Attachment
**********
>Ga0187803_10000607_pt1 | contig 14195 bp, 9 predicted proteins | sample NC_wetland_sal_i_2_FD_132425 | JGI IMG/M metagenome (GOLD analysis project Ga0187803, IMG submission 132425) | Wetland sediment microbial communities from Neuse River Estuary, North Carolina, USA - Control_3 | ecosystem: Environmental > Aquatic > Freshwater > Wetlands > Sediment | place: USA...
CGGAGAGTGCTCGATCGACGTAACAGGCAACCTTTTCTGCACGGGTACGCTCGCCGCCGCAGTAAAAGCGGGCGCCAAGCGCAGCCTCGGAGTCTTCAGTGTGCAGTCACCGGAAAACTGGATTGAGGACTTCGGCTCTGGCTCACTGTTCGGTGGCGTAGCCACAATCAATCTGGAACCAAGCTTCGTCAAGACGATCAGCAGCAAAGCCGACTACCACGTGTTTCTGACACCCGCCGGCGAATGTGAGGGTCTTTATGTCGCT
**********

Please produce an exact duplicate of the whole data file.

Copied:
>Ga0187803_10000607_pt1 | contig 14195 bp, 9 predicted proteins | sample NC_wetland_sal_i_2_FD_132425 | JGI IMG/M metagenome (GOLD analysis project Ga0187803, IMG submission 132425) | Wetland sediment microbial communities from Neuse River Estuary, North Carolina, USA - Control_3 | ecosystem: Environmental > Aquatic > Freshwater > Wetlands > Sediment | place: USA...
CGGAGAGTGCTCGATCGACGTAACAGGCAACCTTTTCTGCACGGGTACGCTCGCCGCCGCAGTAAAAGCGGGCGCCAAGCGCAGCCTCGGAGTCTTCAGTGTGCAGTCACCGGAAAACTGGATTGAGGACTTCGGCTCTGGCTCACTGTTCGGTGGCGTAGCCACAATCAATCTGGAACCAAGCTTCGTCAAGACGATCAGCAGCAAAGCCGACTACCACGTGTTTCTGACACCCGCCGGCGAATGTGAGGGTCTTTATGTCGCT